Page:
Network Rail has hundreds – possibly thousands – of bridges carrying its tracks across rivers. Some are relatively insignificant; others (think of the Forth Bridge) are massive and world-famous. But all of them require regular maintenance.
Nowhere is there a greater concentration of major rail-over-river bridges than in central London and one of them, Hungerford Bridge which carries trains across the Thames and into Charing Cross station, is one of the busiest.
Recent inspections revealed that strikes from passing vessels and vibration induced by trains meant that remedial repair works were required to the piers supporting Hungerford Bridge.
Network Rail therefore had to find a way of carrying out this work efficiently and safely. It was essential that a safe system of work was devised that would minimise disruption to the operational railway and the navigable river channel whilst also eliminating the risk of environmental damage as a result of polluting the watercourse. And of course it was essential that the system would provide safe and easy access for the client’s specialist repair contractor, Metalock, that would be carrying out stitch repairs to the cast iron casing of the piers.
Under the current Network Rail fiveyear control period, the Kent region “multifunctional framework” is managed by Costain; Hungerford Bridge comes within its remit and so Costain has the main contract for these remedial works.
It so happens that one of Costain’s supply chain partners specialising in difficult access for geotechnical, structural and civil engineering projects is Chesterfield-based CAN, which had the task of devising a suitable access solution.
Working in close collaboration with Costain, Metalock and the client, Network Rail, CAN developed a modified version of its patented CAN-Span access cradle with a containment system that encompasses the columns of the piers. It is dubbed the Ring CAN-Span.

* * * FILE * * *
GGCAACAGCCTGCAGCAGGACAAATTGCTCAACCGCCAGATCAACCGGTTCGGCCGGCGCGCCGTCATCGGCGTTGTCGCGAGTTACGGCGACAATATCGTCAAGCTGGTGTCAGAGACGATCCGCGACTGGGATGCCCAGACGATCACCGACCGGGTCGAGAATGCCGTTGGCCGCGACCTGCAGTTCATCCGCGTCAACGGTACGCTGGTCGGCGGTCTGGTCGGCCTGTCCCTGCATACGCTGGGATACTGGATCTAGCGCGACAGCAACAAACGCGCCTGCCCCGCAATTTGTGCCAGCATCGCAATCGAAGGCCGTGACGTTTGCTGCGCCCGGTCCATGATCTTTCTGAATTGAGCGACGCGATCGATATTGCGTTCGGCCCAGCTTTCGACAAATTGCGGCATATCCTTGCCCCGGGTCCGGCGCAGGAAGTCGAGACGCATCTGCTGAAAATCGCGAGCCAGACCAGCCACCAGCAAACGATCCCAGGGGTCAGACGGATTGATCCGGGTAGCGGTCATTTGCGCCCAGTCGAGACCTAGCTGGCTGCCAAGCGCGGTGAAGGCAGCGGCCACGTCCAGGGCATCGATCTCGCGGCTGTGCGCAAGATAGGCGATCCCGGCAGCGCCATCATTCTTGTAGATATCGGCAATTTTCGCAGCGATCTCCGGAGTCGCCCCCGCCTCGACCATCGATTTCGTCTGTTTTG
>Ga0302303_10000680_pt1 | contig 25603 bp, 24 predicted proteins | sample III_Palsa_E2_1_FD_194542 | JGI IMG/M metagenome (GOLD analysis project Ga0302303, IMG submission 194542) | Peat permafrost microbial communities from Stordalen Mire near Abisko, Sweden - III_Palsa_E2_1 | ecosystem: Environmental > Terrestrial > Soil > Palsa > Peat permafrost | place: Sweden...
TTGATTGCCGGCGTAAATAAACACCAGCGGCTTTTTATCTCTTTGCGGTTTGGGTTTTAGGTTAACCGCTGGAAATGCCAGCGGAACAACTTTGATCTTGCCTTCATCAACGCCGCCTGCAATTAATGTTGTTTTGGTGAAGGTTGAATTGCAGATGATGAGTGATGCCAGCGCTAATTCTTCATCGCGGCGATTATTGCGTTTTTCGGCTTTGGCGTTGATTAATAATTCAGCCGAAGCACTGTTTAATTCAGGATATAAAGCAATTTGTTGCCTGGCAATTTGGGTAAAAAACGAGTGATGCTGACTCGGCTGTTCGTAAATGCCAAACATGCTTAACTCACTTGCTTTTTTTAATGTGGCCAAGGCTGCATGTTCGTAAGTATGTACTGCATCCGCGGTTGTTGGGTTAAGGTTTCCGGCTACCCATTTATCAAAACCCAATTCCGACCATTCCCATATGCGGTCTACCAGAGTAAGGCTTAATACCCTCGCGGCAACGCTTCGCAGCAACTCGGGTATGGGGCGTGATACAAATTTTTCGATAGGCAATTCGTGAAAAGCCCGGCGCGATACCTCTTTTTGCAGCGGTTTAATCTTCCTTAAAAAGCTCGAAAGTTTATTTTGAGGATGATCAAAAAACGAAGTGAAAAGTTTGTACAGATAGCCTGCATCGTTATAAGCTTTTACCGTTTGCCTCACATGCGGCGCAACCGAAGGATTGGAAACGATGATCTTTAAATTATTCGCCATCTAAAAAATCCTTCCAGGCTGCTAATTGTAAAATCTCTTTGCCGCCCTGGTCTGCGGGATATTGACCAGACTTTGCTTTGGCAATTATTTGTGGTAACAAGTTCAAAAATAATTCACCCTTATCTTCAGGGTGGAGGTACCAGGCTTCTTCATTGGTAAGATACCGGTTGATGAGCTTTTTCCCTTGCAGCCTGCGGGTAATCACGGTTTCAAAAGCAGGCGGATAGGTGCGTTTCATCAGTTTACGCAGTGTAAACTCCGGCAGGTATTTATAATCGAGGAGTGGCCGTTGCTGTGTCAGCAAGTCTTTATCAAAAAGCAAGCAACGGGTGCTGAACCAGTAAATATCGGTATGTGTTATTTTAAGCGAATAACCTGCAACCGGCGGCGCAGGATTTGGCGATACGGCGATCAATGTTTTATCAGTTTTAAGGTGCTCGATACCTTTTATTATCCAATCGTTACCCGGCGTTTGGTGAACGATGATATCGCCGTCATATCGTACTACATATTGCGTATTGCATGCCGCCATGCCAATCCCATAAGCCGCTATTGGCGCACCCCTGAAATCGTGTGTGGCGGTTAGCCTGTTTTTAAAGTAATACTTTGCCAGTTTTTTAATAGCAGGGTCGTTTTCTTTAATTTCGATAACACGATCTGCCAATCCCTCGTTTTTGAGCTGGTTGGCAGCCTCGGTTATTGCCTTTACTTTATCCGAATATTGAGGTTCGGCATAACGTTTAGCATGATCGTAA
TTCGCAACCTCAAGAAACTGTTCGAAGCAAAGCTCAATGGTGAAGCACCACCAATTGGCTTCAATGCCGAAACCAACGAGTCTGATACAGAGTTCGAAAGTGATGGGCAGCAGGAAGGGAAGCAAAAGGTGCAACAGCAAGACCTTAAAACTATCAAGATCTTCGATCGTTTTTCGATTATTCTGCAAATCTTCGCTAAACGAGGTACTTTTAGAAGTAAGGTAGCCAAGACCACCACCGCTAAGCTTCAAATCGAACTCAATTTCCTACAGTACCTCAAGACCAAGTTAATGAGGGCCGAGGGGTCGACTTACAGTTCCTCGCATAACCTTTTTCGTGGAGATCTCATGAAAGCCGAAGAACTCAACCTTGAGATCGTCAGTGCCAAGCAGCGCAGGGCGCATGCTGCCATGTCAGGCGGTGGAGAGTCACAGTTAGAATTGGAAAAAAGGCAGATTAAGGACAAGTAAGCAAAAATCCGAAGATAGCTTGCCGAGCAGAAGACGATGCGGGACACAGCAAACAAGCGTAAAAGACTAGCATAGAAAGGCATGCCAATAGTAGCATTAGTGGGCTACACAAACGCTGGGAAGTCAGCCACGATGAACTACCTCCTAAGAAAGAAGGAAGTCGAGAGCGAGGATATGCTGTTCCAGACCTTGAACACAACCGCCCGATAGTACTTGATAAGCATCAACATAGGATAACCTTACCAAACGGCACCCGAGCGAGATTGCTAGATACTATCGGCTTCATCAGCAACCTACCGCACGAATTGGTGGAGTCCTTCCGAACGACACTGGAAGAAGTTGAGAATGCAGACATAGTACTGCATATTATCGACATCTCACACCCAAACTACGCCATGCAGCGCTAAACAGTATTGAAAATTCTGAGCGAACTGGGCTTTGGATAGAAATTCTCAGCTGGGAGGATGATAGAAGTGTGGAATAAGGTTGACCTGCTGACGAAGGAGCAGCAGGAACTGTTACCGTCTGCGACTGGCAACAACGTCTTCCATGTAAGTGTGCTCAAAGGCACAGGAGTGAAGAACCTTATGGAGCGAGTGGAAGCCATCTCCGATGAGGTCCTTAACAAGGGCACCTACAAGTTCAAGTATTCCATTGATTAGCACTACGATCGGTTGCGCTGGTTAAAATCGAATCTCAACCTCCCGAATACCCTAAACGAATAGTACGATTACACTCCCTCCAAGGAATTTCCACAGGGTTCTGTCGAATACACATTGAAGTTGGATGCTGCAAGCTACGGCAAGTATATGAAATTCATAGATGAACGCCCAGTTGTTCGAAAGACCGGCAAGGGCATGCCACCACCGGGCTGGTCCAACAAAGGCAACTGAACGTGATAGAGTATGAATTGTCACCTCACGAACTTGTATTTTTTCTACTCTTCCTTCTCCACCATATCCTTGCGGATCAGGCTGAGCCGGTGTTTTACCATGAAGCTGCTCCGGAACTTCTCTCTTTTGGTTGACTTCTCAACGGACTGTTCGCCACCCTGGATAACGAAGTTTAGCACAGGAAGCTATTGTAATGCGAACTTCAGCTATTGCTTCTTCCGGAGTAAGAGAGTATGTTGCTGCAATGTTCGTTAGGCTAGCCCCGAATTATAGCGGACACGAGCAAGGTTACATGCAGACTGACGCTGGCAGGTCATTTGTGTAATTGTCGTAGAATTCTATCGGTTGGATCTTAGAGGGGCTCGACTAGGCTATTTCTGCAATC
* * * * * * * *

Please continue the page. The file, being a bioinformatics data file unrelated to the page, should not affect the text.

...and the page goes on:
CAN-Span is a lightweight modular staging system made up of 2m or 3m units, which can be linked together in different configurations to suit the particular site conditions.
The key advantages of the system are its light weight and adaptability. It can be encapsulated within a containment system to form a sealed workspace to prevent debris from escaping into the environment. Used in conjunction with rope access techniques, CAN-Span provides a selfcontained solution for the work team including access, egress and rescue. “In its simplest form, the CAN-Span modules are joined end-to-end to provide a straight platform up to 15m between supports,” explains CAN technical director, James Wong. Typically, a straight CAN-Span can be used for accessing bridge soffits and external facades of a building for undertaking surveys and repairs. When set up in a ring configuration, it can be used to access the external surface of a bridge column or the internal wall of a shaft or chimney flue.
The enclosed environment protects the workers from the elements and also performs the equally important function of capturing any debris – such as old paint, rust and dust - thus preventing pollutants from escaping into the surrounding environment.